[There are two things that stand out in your story, Moses. First, if you are slow of speech and tongue, God is already aware of it. He made your mouth so he knows if your slowness is by his design or if you’re stalling. Second, he’s with you. You’ll be fine.]

Here’s another scenario about asking God questions.

Instead of toting a list to God in heaven I imagine myself a hungry teen crossing the threshold into the kitchen hollering what’s for dinner Mom. Her tiny kitchen changes to a high school gym-sized banquet hall with dozens of tables loaded with beautiful, delicious foods of all kinds, (I’m vegan but you can imagine all kinds of meats if you want) fruits, vegetables, desserts. Not all cheap stuff, either. I stall, leaning against the doorpost. Am I going to say hey, Mom, what’s for dinner? No. With a spread like this I’m confident there’s no need to ask.

Let’s eat!

by Kathy Sheldon Davis

Understanding a Woman’s Mind – 2 Kings 4:25-27

When relationships are difficult it’s hard to wait patiently for a solution. This might be by God’s design. Sometimes he hides things from us. Perhaps we have trouble understanding our spouse’s mind because God has closed a door. But why would he do that? Why should understanding be locked up?

Maybe it’s all about God’s timing.

It’s so hard when no matter how much we love someone or how hard we try, understanding can remain out of our reach. The most difficult part is remaining in that state without getting angry, casting blame, or withdrawing our love.

I did all of those things when, at the onset of menopause, my emotions became unstable. I would calmly start discussing my concerns with my husband, but discord would escalate to the point where neither of us could sort it out. There was no making sense of it.

I learned in 2 Kings this morning that one of God’s prophets, someone who understands things the rest of us don’t, was befuddled by another’s thinking.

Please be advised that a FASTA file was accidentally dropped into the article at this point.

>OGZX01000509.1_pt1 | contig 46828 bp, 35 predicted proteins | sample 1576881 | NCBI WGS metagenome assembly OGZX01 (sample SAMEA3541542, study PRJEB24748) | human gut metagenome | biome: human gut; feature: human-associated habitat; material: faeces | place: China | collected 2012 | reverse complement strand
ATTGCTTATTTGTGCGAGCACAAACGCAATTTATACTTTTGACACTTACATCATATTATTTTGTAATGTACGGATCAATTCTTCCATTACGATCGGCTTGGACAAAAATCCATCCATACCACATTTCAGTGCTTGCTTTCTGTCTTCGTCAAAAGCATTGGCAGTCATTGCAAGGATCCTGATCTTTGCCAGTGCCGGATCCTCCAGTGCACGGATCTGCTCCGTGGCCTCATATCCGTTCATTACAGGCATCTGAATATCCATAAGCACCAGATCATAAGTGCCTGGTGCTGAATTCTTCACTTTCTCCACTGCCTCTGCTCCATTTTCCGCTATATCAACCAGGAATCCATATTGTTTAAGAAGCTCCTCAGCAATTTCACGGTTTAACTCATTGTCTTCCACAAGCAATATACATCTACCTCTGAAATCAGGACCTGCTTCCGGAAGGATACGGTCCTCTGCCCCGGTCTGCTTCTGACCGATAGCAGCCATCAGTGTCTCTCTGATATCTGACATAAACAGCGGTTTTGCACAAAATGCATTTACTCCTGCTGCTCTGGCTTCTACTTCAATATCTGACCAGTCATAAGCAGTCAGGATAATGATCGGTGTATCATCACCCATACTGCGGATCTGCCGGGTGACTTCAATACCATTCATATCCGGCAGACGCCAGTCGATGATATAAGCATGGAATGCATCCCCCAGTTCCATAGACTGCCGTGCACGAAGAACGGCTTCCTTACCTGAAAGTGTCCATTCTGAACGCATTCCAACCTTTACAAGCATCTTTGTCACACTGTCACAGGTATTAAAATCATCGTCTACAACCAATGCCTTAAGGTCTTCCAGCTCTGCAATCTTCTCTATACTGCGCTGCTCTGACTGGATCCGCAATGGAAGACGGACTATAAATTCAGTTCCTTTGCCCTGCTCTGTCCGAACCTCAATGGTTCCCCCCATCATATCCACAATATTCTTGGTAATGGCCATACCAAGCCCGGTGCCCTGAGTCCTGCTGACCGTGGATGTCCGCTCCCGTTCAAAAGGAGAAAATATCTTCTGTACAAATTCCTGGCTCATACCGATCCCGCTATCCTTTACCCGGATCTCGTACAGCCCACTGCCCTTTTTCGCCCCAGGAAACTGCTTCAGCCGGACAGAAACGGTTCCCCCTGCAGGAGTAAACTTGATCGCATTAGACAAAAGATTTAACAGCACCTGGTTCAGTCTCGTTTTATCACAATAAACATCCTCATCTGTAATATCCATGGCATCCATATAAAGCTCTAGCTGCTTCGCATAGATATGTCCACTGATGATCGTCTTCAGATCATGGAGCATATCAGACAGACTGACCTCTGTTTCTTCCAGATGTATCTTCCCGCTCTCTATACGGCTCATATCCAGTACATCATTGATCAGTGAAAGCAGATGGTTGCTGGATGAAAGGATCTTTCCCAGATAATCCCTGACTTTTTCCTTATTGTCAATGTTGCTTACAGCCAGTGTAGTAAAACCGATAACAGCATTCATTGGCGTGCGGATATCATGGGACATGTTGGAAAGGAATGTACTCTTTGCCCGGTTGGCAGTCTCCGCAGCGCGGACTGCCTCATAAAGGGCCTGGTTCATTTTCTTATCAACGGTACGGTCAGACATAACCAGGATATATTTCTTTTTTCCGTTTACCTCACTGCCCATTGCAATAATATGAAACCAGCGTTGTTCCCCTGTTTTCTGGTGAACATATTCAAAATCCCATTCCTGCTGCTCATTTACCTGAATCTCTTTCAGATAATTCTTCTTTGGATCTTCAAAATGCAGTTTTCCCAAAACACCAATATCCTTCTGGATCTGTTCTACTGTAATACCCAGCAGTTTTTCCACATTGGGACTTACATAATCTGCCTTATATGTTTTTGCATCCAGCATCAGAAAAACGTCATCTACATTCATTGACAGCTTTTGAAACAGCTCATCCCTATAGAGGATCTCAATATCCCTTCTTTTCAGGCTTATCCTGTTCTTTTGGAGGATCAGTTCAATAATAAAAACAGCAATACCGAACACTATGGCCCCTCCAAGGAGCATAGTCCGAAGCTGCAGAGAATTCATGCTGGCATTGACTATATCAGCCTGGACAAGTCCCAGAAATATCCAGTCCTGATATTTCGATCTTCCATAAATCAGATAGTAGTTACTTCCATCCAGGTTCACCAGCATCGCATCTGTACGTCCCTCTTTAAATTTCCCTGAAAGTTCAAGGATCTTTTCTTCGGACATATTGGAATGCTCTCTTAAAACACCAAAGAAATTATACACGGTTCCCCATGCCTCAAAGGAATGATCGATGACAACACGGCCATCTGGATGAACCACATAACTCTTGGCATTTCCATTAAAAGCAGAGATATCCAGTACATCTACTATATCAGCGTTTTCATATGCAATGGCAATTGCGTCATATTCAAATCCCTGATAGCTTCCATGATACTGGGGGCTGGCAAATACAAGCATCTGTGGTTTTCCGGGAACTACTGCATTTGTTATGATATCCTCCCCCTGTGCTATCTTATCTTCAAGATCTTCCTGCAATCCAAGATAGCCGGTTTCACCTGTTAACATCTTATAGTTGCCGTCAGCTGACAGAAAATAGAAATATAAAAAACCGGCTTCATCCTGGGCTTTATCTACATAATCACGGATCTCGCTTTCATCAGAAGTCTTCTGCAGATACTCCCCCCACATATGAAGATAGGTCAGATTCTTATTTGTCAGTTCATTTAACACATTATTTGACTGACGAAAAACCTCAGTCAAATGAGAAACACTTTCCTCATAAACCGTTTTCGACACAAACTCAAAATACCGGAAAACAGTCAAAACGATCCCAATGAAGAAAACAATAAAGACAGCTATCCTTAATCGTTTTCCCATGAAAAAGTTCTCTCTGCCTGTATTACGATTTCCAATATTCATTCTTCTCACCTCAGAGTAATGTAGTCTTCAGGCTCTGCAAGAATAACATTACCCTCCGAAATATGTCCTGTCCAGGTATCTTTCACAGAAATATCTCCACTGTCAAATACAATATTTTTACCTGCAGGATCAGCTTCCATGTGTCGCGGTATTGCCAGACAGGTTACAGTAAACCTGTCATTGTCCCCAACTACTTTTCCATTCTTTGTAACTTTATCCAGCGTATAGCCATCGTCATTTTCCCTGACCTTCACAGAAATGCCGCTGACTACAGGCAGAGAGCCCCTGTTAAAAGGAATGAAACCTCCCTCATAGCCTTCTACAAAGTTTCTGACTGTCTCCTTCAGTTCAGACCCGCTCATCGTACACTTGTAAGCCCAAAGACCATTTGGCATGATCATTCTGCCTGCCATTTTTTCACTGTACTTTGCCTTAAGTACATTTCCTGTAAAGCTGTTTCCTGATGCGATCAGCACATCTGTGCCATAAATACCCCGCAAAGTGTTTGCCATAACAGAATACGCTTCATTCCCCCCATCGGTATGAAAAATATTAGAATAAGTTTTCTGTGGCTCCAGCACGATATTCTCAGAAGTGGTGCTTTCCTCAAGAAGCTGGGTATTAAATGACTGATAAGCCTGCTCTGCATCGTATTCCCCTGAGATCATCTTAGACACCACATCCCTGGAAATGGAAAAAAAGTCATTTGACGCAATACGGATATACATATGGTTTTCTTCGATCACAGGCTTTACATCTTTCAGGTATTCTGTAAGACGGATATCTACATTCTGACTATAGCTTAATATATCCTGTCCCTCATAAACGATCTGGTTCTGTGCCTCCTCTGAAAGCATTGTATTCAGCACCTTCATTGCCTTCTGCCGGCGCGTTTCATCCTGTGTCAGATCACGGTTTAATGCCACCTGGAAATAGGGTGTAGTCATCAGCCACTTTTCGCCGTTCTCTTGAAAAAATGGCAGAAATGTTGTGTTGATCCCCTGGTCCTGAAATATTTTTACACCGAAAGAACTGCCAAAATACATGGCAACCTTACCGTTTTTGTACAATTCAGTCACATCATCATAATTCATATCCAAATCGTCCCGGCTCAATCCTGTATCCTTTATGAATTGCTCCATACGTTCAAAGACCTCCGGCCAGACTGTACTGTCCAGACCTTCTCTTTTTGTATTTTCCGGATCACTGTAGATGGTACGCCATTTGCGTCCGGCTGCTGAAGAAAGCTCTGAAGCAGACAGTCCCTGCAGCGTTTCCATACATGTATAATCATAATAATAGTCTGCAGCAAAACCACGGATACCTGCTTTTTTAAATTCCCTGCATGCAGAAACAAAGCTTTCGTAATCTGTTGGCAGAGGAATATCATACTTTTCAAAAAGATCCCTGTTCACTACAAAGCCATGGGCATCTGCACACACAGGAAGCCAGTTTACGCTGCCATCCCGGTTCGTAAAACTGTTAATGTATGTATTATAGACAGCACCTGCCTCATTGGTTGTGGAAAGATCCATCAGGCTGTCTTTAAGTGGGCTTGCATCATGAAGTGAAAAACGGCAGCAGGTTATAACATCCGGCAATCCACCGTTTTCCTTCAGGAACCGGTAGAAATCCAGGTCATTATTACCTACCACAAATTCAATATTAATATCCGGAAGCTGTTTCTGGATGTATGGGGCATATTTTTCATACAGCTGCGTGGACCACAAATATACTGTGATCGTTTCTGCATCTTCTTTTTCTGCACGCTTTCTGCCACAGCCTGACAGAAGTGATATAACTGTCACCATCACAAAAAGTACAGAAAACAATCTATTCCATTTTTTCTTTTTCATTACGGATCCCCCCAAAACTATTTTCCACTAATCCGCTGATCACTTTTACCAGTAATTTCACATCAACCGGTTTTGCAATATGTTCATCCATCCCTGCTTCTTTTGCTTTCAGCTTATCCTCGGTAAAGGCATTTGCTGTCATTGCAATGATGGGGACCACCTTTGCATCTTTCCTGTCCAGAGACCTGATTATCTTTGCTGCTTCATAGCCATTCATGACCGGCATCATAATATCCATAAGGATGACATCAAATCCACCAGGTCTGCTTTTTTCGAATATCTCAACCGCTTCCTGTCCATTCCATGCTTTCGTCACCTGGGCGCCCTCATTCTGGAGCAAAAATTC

Elisha prophesied that the Shunammite woman would have a son, and it came to pass the following year. But God hadn’t told him everything.

 

So she set out and came to the man of God at Mount Carmel.

When the man of God saw her coming, he said to Gehazi his servant, “Look, there is the Shunammite. Run at once to meet her and say to her, “Is all well with  you? Is all well with your husband? Is all well with the child?”

And she answered, “All is well.” And when she came to the mountain to the man of God, she caught hold of his feet.

And Gehazi came to push her away. But the man of God said, “Leave her alone, for she is in bitter distress, and the Lord has hidden it from me and has not told me.”


2 Kings 4:25-27 ESV

 

Why would the Lord hide things from us? In verse 27 we see the prophet told his servant to leave the woman alone. Time needed to pass before her issue and its answer would be known.

It might look like I’m really hung up on this trust thing, but I’m convinced that’s what living life with God is all about.

Trust in the Lord with all your heart and do not lean on your own understanding. In all your ways acknowledge him, and he will make your paths straight.

Do not be wise in your own eyes; fear the Lord and turn away from evil. It will be healing to your body and refreshment to your bones.

Proverbs 3:5-9 NASB

 

Like the prophet Elisha, my husband and I found it sometimes takes time to reach a place of understanding. When we acknowledge God in all our ways he straightens out the path before us. When the time is right, we’ll understand.

by Kathy Sheldon Davis